This week is Big Standardized Test week in Pennsylvania high schools. I have the great good fortune to be a proctor, which means of course that I earned my Super-Secret High Security Test Guardian Certificate. And that means I can't tell you anything about the test itself.
Technically speaking, I'm not even supposed to look at it, though the state seems to recognize that my proctoring duties would be more challenging were I blindfolded. But I am not supposed to retain, remember, in part or in whole, any test items-- not even the general idea of a test item. You might think that the results of unseen test questions to inform instruction might be challenging or impossible or just plain stupid, but that is why you are sitting there reading some silly teacher blog and not making either policy decisions in a capitol or big piles of money in a test manufacturing company.
Yes, we now live in a world where I may well be risking legal penalties for saying that the test includes old-fashioned vocab questions where the student must match a semi-unfamiliar word with its synonym among four other semi-unfamiliar odds. Or that there are interpretation questions with at least three equally correct answers, only one of which will be accepted by the state.
By saying that, I may have said too much. I'm certain that if I tell you more, I have to kill both you and myself.
But I can, as near as I can tell, talk about giving instructions.
BS Test instructions are a unique piece of tone-setting, the classroom equivalent of pre-flight safety instructions on any airline that is not Southwest. These instructions accomplish many goals, none of which are desirable in a classroom.
Right off the bat, the scripting sets a tone. The usual tone (or should I say mood?) of a classroom recognizes that we are all human beings, and that I am an adult human being here to help you manage our next challenge. But the script establishes that I am not here to help you-- in fact, I am not even supposed to interact with you in the same manner as we would any other place in the universe.
Immediately, we are both stripped of agency. You are not to do the simplest action-- not even turn a page-- until I read the instructions to do so. And because I must announce even my simplest action ("I will now pass out pieces of scratch paper"), it is clear I have no agency, either. We are both just subject to a Greater Power-- the Power of the Test.
We then move into a ridiculous dance. I say turn to page two and read the paragraph (the one threatening you with vague, ominous punishment if you dare to violate test security), and you of course do not. Certainly not the fourth time you've been told to read it in two days. Again, we are establishing a tone, delivering a message.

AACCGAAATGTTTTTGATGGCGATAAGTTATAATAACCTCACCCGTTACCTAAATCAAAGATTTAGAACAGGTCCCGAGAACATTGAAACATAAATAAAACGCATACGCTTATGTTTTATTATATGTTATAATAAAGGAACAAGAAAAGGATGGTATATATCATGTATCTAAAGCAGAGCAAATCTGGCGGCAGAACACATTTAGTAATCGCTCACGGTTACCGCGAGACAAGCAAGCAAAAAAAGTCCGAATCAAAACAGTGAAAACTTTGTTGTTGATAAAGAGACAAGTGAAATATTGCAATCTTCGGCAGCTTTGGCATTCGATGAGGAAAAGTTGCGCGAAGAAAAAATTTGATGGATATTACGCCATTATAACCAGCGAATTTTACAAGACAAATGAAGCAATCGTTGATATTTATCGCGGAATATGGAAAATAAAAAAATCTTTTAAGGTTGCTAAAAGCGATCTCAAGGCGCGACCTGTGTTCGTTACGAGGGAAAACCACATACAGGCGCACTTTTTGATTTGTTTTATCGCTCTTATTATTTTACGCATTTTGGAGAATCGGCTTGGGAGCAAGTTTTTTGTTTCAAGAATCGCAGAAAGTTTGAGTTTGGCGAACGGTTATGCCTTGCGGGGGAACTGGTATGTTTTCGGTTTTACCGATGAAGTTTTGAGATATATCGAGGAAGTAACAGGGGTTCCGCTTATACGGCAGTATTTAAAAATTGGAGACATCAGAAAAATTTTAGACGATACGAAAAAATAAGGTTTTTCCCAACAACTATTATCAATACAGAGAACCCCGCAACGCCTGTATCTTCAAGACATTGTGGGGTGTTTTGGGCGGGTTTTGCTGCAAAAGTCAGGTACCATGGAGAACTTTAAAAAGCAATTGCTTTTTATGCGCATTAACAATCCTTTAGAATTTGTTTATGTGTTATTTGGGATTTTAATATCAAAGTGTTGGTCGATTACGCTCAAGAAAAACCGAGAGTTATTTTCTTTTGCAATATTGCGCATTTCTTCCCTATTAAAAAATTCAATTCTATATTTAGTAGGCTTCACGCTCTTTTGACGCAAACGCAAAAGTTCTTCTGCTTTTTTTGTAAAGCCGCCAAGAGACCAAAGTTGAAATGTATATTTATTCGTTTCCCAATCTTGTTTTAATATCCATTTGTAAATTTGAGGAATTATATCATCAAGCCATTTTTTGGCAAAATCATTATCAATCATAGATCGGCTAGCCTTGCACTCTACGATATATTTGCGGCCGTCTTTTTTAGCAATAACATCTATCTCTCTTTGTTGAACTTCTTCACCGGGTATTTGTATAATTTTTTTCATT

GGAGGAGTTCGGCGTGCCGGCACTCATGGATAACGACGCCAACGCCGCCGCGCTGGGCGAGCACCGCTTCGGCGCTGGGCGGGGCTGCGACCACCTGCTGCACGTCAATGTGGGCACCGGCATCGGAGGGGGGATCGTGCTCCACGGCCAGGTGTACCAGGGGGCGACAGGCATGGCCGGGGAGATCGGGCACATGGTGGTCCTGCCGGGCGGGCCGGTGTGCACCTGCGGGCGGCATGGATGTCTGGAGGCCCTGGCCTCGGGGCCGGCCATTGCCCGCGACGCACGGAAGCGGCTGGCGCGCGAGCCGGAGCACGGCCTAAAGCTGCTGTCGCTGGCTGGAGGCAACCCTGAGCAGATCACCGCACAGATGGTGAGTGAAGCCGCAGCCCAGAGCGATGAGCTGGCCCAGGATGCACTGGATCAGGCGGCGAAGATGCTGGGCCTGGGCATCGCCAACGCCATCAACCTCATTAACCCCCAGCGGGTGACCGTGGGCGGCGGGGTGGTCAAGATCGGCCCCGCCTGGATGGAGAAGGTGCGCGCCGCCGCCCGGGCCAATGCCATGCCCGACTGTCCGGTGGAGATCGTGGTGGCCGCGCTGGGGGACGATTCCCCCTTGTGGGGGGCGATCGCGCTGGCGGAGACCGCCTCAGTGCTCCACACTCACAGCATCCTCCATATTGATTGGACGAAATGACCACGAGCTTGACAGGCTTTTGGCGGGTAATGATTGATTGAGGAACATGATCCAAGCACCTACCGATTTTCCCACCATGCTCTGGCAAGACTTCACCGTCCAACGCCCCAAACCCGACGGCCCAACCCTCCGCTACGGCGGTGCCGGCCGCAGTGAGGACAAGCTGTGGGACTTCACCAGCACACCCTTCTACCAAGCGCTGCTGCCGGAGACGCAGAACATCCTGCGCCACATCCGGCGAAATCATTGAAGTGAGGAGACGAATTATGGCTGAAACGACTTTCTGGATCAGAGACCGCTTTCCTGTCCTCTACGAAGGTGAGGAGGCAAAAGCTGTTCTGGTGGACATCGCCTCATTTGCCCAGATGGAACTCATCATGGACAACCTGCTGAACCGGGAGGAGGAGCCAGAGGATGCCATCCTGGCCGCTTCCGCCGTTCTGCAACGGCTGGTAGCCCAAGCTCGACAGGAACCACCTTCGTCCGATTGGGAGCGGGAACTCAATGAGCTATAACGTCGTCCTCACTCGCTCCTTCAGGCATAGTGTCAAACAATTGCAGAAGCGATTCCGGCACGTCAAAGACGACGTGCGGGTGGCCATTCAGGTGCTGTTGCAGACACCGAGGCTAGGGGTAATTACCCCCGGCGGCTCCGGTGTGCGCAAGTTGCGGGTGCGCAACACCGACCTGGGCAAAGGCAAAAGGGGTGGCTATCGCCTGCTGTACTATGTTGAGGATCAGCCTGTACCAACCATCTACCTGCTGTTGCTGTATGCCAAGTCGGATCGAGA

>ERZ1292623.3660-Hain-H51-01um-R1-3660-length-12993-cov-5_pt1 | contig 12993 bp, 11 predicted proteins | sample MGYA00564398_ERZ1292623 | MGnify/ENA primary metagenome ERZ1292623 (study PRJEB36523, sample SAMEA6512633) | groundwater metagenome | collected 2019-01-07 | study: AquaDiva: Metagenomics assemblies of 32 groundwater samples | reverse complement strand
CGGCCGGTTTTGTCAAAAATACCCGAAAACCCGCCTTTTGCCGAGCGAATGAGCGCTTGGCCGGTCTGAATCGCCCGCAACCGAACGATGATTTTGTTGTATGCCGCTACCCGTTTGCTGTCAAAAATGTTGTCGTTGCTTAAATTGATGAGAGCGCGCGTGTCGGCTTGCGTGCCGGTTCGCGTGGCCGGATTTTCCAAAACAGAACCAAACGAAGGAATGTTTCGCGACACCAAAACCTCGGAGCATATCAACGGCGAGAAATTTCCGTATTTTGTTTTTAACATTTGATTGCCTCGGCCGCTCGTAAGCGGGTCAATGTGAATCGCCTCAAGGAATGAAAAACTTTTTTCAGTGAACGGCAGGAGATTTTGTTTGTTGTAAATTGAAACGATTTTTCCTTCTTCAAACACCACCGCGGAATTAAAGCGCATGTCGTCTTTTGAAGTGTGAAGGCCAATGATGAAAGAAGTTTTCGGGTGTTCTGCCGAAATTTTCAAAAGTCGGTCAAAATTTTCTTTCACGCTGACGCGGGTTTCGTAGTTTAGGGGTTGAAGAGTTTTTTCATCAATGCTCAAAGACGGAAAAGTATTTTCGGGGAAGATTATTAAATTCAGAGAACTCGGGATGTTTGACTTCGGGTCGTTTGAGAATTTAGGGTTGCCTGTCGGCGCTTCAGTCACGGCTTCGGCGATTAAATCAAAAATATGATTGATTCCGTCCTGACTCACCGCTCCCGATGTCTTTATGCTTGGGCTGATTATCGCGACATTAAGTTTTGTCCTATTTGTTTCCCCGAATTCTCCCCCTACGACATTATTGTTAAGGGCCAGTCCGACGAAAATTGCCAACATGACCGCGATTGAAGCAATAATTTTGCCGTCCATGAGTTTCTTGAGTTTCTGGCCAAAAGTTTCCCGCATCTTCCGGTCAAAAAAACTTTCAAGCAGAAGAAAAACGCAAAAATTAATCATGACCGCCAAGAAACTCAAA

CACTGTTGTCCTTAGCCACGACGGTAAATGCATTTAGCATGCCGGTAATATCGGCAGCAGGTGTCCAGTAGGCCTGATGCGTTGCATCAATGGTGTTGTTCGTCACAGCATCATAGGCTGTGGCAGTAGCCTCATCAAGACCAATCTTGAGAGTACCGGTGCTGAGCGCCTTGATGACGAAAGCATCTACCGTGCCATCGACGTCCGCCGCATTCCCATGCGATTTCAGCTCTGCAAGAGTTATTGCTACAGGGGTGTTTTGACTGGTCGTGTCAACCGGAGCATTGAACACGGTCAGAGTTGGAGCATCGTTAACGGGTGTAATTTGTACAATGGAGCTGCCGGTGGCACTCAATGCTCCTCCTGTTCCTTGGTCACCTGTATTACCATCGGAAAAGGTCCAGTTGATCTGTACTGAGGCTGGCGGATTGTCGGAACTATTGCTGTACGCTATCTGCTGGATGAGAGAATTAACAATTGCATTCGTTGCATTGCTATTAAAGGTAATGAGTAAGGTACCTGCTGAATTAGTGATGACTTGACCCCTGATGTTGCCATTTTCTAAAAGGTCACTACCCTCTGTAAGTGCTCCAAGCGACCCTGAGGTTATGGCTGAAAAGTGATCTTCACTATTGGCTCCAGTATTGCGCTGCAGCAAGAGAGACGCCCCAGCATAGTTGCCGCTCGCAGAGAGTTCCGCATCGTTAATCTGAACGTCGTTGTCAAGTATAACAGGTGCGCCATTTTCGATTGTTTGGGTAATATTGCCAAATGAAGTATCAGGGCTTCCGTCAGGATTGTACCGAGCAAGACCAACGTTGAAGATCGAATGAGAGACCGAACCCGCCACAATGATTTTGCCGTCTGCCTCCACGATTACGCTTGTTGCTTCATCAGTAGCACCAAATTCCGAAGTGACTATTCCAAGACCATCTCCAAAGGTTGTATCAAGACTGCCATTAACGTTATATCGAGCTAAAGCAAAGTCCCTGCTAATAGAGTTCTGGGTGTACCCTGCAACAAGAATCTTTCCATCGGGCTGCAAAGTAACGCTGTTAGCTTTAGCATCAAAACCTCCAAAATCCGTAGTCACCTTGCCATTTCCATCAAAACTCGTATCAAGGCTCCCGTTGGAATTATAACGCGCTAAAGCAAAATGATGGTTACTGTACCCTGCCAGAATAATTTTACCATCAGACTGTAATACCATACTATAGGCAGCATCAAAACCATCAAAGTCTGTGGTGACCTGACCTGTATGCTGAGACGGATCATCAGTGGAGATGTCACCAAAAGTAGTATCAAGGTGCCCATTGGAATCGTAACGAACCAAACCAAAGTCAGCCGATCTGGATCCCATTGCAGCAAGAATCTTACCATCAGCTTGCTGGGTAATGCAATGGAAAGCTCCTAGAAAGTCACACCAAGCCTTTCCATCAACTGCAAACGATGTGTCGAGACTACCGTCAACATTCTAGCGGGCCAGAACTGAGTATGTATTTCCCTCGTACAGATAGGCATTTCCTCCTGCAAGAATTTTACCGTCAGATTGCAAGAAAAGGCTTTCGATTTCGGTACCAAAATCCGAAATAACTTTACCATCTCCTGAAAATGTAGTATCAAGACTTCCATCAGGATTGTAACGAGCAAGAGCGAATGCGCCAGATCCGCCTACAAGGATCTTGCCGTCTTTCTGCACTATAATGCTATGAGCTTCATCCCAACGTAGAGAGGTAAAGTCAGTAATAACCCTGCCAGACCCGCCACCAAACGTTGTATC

In six modules of testing, you will be told to sign a Code of Test Taker Ethics Pledge (don't cheat or violate security) three times. You will be told to read the section about test security six times. Test security gets a paragraph, all on its own page. Encouragement ("do your best") gets eighteen words over six modules. How many times will we tell you something encouraging, affirming, reminding you of your value as a student and a human being. None times. The allocation of space in the script makes it clear what is most important here, and it's not the students.
I will read the directions out loud as you read them silently just about as much as air travelers read the card in the seat-back pocket. I will ask you repeatedly if you have any questions, but of course by the time we get to those, it's clear that none of us is supposed to say or do anything that's not in the script.
I am supposed to tell you one bald-faced lie-- when looking at the scoring guides, the script makes reference to "professional scorers." That is a lie. There are no such people.
Sometimes I will use vocal inflection or facial expression to indicate that I am, in fact, a live human being and not a Borg-trained flight attendant. I don't know if that makes things better or worse-- is it sadder just to see the bars of a cage, or to see the face of the person shut in behind them?
It is hard to imagine an atmosphere more artificial and offputting. I imagine that for the youngest students it is the saddest, most alienating experience they have ever had. For some very young students I'll bet it is the first time in their lives they've found themselves in a difficult place with no friendly face to be found. When I was little I had nightmares about being lost in a store, unable to find my parents and surrounding by cold, distant strangers. If I were that young today, would I have nightmares about BS Tests instead?
It is all just one more reason that I doubt the validity of the test. Is this really the situation under which we think students will demonstrate their very best? Did test manufacturers stop just short of saying, "What if we left a Slim Whitman album playing full blast the whole time, and every fifteen minutes the proctor had to punch each kid in the face?"
I am not saying that the poor, fragile children need to be coddled through every test. But if I were setting out to discover exactly what my students knew and could do, this is not the first, or even the one thousandth, way I would think of going about it. The direction script is just one more indicator that there are many priorities in play here, and finding out what our students really know is far from the top of the list.